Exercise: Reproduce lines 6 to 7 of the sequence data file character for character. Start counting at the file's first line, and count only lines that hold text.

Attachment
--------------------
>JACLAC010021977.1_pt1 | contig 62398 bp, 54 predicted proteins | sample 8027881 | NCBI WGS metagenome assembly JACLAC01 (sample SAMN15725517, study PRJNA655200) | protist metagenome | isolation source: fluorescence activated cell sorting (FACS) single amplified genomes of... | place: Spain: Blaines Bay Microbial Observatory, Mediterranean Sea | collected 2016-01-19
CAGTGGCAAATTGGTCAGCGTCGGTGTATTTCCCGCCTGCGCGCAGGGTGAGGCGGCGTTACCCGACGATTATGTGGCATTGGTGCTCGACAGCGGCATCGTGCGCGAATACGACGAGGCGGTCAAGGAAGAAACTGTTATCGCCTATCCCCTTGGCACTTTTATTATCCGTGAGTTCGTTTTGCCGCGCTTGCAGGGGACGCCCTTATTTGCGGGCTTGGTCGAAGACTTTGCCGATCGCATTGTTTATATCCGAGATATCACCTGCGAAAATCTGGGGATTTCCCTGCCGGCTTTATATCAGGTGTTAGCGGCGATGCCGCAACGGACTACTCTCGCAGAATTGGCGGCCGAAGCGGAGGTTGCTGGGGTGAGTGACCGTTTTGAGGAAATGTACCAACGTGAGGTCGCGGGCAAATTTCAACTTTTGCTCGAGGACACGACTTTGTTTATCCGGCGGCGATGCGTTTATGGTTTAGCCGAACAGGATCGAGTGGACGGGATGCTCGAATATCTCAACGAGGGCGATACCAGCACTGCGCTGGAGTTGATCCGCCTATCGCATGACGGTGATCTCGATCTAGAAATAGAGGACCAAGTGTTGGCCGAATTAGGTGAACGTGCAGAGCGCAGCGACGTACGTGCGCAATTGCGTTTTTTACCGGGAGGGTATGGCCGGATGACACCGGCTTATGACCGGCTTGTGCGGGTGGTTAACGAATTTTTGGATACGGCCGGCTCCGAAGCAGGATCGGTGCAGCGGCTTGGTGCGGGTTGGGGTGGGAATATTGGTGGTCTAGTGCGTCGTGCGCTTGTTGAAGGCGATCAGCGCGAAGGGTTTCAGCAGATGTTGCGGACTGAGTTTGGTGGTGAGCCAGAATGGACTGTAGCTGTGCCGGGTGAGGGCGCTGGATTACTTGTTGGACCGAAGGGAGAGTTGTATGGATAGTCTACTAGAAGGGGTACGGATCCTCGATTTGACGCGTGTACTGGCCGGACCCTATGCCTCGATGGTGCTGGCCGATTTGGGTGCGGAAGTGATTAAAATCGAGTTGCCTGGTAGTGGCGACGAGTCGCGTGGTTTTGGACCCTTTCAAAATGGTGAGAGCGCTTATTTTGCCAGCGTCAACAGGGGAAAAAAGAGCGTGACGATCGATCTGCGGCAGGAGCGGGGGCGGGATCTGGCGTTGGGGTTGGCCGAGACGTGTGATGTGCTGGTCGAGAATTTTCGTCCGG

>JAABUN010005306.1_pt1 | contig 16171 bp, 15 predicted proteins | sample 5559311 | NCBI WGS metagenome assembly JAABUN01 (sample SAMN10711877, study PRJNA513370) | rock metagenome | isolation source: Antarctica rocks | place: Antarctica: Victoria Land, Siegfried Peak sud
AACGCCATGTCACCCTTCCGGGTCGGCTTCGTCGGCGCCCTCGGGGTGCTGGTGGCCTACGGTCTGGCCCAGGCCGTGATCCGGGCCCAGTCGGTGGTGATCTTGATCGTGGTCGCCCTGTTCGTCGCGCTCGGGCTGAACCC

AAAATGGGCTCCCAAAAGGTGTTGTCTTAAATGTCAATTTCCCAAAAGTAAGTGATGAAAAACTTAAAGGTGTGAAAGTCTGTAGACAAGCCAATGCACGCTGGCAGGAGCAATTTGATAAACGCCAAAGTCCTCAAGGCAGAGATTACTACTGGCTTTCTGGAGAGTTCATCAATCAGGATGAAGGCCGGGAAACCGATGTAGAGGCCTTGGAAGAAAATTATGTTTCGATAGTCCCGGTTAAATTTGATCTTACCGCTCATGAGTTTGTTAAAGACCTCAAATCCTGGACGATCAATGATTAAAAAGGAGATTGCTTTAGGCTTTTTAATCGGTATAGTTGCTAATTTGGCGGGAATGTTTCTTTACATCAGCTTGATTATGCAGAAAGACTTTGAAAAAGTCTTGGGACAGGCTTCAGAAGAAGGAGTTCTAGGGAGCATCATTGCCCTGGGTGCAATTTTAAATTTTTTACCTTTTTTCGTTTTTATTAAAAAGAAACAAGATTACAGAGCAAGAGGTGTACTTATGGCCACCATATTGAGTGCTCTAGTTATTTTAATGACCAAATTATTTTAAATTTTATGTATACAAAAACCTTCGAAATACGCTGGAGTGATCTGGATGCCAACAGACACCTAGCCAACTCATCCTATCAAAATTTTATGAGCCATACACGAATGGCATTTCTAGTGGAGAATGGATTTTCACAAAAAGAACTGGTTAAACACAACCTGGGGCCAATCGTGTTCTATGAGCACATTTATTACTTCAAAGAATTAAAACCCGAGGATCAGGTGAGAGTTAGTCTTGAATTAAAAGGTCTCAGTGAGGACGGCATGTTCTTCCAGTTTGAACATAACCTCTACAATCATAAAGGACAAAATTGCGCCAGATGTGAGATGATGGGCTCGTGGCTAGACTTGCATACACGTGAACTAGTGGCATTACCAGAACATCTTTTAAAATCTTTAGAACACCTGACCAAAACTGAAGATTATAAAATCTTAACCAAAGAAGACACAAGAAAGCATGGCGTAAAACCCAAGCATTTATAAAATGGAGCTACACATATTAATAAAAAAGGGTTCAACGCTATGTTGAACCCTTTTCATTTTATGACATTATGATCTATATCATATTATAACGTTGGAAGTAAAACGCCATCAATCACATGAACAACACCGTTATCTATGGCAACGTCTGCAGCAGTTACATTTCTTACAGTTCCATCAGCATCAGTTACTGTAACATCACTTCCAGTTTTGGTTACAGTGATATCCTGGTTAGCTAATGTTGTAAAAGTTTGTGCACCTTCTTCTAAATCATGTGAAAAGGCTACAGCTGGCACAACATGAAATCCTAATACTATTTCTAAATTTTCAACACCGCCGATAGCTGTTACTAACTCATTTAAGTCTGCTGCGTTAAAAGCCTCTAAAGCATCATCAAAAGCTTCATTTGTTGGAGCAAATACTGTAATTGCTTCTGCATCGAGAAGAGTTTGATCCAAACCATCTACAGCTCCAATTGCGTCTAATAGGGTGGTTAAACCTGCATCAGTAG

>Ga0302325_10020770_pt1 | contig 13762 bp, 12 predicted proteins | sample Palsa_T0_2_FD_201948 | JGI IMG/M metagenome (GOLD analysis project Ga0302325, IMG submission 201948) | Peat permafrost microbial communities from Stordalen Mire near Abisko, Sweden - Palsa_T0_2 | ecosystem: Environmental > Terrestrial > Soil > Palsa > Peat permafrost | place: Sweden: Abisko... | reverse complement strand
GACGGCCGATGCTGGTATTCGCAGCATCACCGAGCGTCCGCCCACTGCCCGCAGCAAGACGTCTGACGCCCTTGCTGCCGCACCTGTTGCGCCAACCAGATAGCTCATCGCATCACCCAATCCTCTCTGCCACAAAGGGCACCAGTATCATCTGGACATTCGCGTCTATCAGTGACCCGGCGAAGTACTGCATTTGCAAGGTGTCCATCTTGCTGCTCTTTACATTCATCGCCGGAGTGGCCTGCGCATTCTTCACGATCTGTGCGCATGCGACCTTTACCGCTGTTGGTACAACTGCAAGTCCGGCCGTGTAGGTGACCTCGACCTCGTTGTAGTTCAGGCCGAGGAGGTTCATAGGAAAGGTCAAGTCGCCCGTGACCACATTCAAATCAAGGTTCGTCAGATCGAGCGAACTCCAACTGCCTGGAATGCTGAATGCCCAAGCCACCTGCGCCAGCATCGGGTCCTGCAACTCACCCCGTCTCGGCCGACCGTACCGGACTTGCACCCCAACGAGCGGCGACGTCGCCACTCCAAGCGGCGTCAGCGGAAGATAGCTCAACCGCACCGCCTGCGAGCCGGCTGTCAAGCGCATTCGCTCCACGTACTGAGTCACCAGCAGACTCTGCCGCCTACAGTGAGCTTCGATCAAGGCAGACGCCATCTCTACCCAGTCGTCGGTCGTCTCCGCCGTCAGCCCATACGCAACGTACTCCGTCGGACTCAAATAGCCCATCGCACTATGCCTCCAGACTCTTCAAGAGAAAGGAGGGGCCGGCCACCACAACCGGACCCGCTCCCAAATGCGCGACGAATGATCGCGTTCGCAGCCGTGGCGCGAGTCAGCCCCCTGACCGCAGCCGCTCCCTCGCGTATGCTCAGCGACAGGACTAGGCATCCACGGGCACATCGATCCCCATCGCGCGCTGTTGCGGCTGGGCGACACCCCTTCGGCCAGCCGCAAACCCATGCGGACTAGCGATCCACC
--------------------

>Ga0302325_10020770_pt1 | contig 13762 bp, 12 predicted proteins | sample Palsa_T0_2_FD_201948 | JGI IMG/M metagenome (GOLD analysis project Ga0302325, IMG submission 201948) | Peat permafrost microbial communities from Stordalen Mire near Abisko, Sweden - Palsa_T0_2 | ecosystem: Environmental > Terrestrial > Soil > Palsa > Peat permafrost | place: Sweden: Abisko... | reverse complement strand
GACGGCCGATGCTGGTATTCGCAGCATCACCGAGCGTCCGCCCACTGCCCGCAGCAAGACGTCTGACGCCCTTGCTGCCGCACCTGTTGCGCCAACCAGATAGCTCATCGCATCACCCAATCCTCTCTGCCACAAAGGGCACCAGTATCATCTGGACATTCGCGTCTATCAGTGACCCGGCGAAGTACTGCATTTGCAAGGTGTCCATCTTGCTGCTCTTTACATTCATCGCCGGAGTGGCCTGCGCATTCTTCACGATCTGTGCGCATGCGACCTTTACCGCTGTTGGTACAACTGCAAGTCCGGCCGTGTAGGTGACCTCGACCTCGTTGTAGTTCAGGCCGAGGAGGTTCATAGGAAAGGTCAAGTCGCCCGTGACCACATTCAAATCAAGGTTCGTCAGATCGAGCGAACTCCAACTGCCTGGAATGCTGAATGCCCAAGCCACCTGCGCCAGCATCGGGTCCTGCAACTCACCCCGTCTCGGCCGACCGTACCGGACTTGCACCCCAACGAGCGGCGACGTCGCCACTCCAAGCGGCGTCAGCGGAAGATAGCTCAACCGCACCGCCTGCGAGCCGGCTGTCAAGCGCATTCGCTCCACGTACTGAGTCACCAGCAGACTCTGCCGCCTACAGTGAGCTTCGATCAAGGCAGACGCCATCTCTACCCAGTCGTCGGTCGTCTCCGCCGTCAGCCCATACGCAACGTACTCCGTCGGACTCAAATAGCCCATCGCACTATGCCTCCAGACTCTTCAAGAGAAAGGAGGGGCCGGCCACCACAACCGGACCCGCTCCCAAATGCGCGACGAATGATCGCGTTCGCAGCCGTGGCGCGAGTCAGCCCCCTGACCGCAGCCGCTCCCTCGCGTATGCTCAGCGACAGGACTAGGCATCCACGGGCACATCGATCCCCATCGCGCGCTGTTGCGGCTGGGCGACACCCCTTCGGCCAGCCGCAAACCCATGCGGACTAGCGATCCACC